Association of Pharmacy
Technicians UK (APTUK)
The Professional Leadership Body for Pharmacy Technicians


Dispensing assistant Megan has a question for technician Vicky.

“In my technician course, it mentions talking therapies alongside medication such as antidepressants for conditions like depression and anxiety,” Megan starts. “I thought that meant counselling, but when I googled it, a whole list came up!”

“Oh yes,” replies Vicky. “CBT, family therapy, interpersonal therapy, mindfulness, there are so many types.”

“But are they all basically the same thing? And if not, how? And when would each one be used?” Megan asks.


The term “talking therapies” covers a whole range of interventions:

Counselling is probably the best known and involves an individual talking to a specially trained counsellor to get their thoughts in order. It is particularly useful for people who are generally healthy but are experiencing a crisis, for example, a bereavement, serious illness, relationship breakdown or infertility

Cognitive behavioural therapy (CBT) aims to move individuals away from unhelpful behaviour patterns and into a more positive way of thinking. It is often advocated for mental health conditions such as depression, anxiety and post-traumatic stress disorder, as there is a significant amount of supporting evidence. It can be delivered in one-to-one sessions, via online courses, or there are many self help books on the topic

Family therapy involves one or more therapists working with a whole household so they better understand the problems being experienced by their loved ones – such as, substance abuse, separation, sudden or chronic illness and behavioural issues – and so are able to communicate and work through them

Relationship counselling, sometimes known as couples therapy, sees both partners talking about what has gone wrong between them, learning about what the other needs and working on changing things to improve the situation

Group therapy involves several people who have a problem in common – such as alcoholism – working with a therapist on a sessional basis to support and advise each other, and reduce the sense of isolation

Interpersonal therapy (IPT) is generally used for depression sufferers to help them identify and address problems that they are having in their close relationships

Behavioural activation encourages individuals, often those with depression, to adopt a more positive attitude and approach activities they are avoiding, for example getting into the habit of planning if this has been difficult and not doing so has held them back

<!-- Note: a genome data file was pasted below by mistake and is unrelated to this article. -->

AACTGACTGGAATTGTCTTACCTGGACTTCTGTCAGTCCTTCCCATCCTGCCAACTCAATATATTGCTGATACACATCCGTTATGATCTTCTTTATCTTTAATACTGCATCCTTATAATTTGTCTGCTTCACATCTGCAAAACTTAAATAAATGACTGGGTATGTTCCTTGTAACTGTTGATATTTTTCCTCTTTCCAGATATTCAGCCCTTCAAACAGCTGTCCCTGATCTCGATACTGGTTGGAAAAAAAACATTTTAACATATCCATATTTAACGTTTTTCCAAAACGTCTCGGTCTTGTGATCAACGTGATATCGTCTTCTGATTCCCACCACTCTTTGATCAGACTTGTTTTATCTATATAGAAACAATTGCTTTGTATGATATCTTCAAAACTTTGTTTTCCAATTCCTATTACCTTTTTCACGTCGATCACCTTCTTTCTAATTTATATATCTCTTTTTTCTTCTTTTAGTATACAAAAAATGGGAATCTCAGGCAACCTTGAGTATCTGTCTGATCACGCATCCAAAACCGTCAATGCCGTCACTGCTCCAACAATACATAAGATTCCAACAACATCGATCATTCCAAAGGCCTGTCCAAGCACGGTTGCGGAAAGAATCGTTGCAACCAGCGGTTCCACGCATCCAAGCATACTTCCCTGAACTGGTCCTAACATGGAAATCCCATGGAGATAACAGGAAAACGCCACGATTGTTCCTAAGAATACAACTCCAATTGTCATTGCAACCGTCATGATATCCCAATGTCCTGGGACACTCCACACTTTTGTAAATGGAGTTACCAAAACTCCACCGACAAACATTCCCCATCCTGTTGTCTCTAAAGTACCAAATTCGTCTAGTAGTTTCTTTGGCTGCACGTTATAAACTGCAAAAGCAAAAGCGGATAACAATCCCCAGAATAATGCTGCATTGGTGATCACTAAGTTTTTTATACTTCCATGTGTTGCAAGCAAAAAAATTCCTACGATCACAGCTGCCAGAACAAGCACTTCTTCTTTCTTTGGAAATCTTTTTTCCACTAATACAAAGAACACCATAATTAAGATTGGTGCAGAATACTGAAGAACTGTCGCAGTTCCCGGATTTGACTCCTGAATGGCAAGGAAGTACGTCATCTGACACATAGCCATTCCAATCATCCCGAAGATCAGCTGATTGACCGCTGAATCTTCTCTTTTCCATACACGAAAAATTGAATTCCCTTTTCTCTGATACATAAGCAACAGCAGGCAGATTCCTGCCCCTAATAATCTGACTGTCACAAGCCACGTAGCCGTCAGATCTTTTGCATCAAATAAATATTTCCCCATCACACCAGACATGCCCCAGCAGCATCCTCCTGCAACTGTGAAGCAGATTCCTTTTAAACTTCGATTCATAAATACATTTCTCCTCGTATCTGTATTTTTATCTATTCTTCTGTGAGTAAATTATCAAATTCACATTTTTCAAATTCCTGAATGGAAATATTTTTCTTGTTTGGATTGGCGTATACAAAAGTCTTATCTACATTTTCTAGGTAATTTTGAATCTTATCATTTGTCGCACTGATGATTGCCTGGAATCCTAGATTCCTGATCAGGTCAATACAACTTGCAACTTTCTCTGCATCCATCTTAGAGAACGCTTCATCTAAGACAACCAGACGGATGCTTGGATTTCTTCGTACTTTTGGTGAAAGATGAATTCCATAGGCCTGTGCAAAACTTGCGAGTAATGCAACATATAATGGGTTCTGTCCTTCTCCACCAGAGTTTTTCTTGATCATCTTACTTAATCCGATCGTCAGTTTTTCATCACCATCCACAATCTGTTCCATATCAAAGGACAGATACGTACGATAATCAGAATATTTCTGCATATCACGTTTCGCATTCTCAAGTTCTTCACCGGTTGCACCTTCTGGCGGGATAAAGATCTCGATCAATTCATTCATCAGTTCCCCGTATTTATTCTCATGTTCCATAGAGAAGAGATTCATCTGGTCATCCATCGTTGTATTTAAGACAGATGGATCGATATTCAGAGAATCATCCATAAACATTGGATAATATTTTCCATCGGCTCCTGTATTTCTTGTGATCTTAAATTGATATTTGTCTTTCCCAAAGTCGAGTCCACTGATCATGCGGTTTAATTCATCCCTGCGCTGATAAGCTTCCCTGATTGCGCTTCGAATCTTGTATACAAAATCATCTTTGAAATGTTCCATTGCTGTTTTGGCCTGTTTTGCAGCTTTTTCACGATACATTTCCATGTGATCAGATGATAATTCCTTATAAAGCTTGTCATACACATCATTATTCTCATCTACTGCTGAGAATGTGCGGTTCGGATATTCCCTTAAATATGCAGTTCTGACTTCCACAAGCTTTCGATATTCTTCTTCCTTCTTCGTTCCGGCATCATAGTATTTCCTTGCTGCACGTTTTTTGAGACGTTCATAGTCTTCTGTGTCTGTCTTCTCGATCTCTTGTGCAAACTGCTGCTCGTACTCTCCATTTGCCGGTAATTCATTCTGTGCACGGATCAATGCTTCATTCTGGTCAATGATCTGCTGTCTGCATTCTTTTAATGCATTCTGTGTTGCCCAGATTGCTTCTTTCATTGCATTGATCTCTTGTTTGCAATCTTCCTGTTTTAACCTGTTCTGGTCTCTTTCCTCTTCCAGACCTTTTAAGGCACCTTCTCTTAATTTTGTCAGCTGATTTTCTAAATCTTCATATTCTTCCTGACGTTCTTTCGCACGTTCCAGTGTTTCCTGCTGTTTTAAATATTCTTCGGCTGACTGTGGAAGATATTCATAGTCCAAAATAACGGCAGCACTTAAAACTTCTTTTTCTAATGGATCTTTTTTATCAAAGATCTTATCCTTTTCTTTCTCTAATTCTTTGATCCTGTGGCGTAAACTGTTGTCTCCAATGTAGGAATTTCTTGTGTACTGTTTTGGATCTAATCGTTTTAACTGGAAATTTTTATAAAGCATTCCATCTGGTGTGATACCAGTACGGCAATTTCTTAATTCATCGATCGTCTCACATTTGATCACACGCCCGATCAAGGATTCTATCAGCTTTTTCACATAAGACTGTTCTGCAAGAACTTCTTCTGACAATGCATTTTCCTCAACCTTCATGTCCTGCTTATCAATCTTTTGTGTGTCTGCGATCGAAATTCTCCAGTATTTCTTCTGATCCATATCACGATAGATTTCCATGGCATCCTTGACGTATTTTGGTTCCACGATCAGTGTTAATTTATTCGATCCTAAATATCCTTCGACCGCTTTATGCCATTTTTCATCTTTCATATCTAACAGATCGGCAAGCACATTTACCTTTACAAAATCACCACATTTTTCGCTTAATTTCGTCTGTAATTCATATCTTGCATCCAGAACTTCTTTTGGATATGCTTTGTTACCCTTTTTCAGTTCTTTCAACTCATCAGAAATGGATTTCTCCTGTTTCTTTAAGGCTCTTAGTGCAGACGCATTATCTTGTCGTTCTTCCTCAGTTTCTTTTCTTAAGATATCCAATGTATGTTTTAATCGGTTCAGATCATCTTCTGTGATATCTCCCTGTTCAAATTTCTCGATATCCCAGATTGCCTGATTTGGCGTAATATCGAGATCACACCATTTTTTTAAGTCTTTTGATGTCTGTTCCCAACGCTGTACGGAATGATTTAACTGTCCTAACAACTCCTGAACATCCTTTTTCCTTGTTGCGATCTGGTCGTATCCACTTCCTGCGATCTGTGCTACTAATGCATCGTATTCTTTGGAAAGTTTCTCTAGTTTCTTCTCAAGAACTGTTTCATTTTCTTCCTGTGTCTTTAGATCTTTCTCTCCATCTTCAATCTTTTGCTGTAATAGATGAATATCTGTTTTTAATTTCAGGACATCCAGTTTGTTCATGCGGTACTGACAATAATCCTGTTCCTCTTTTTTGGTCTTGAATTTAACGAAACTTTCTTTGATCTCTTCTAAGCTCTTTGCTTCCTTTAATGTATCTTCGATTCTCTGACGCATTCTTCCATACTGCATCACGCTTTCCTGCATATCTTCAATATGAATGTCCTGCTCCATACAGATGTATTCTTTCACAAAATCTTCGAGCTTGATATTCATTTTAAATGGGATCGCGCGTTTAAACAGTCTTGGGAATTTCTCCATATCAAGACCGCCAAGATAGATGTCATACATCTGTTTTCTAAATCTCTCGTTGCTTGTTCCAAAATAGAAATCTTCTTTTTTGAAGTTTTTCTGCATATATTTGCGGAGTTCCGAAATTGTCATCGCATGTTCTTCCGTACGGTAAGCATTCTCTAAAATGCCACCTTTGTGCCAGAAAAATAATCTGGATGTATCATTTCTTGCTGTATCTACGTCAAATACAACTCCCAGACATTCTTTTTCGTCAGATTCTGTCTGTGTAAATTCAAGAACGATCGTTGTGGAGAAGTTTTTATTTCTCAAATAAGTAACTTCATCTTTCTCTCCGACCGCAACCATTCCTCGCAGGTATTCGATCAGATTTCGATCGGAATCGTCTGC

Mindfulness supports people in focusing on their thoughts and feelings without becoming overwhelmed, and is helpful for a range of problems from depression and stress to anxiety and addiction. It is sometimes combined with CBT or techniques such as meditation. 

The bigger picture

A problem shared is a problem halved goes the popular saying, but sometimes it can be difficult to open up. Talking to a professional is a potential solution, bringing with it the benefits of a therapist’s experience and expertise, a non-judgemental and empathic listening ear with a degree of detachment, and, importantly, confidentiality. In some areas it is possible to self-refer for certain talking therapies on the NHS, with a referral needed otherwise. Waiting lists can be lengthy however, but there is usually an option to speed up the process by paying privately. 

Extend your learning

Originally Published by Training Matters

Related articles

Blood pressure screening and management

This CPD module provides an overview of hypertension, including the causes and risk factors, diagnosis, management ...

Clinical briefing: How far have we come on cancer survival?

Crucial advances have been made but there are still barriers to improving survival rates

Medication overuse headache

This pharmacy scenario is about medicine overuse headache and considers steps that can be taken to manage this type of h...

More articles

Signing off

In her last column as APTUK president, Tess Fenn highlights new opportunities for pharmacy technicians and announces her...

Learning from Gosport

Pharmacy bodies join together to support pharmacy sector to learn from failures of care at Gosport.

APTUK Presidency Handover 09.02.2019

On Saturday 9th February 2019, at the APTUK Professional Committee, Tess Fenn formally handed over the Presidency of APT...

This website is for healthcare professionals, people who work in pharmacy and pharmacy students. By clicking into any content, you confirm this describes you and that you agree to Association of Pharmacy Technicians UK (APTUK)'s Terms of Use and Privacy Policy.

We use essential, performance, functional and advertising cookies to give you a better web experience. Find out how to manage these cookies here. We also use Interest Based Advertising Cookies to display relevant advertisements on this and other websites based on your viewing behaviour. By clicking "Accept" you agree to the use of these Cookies and our Cookie Policy.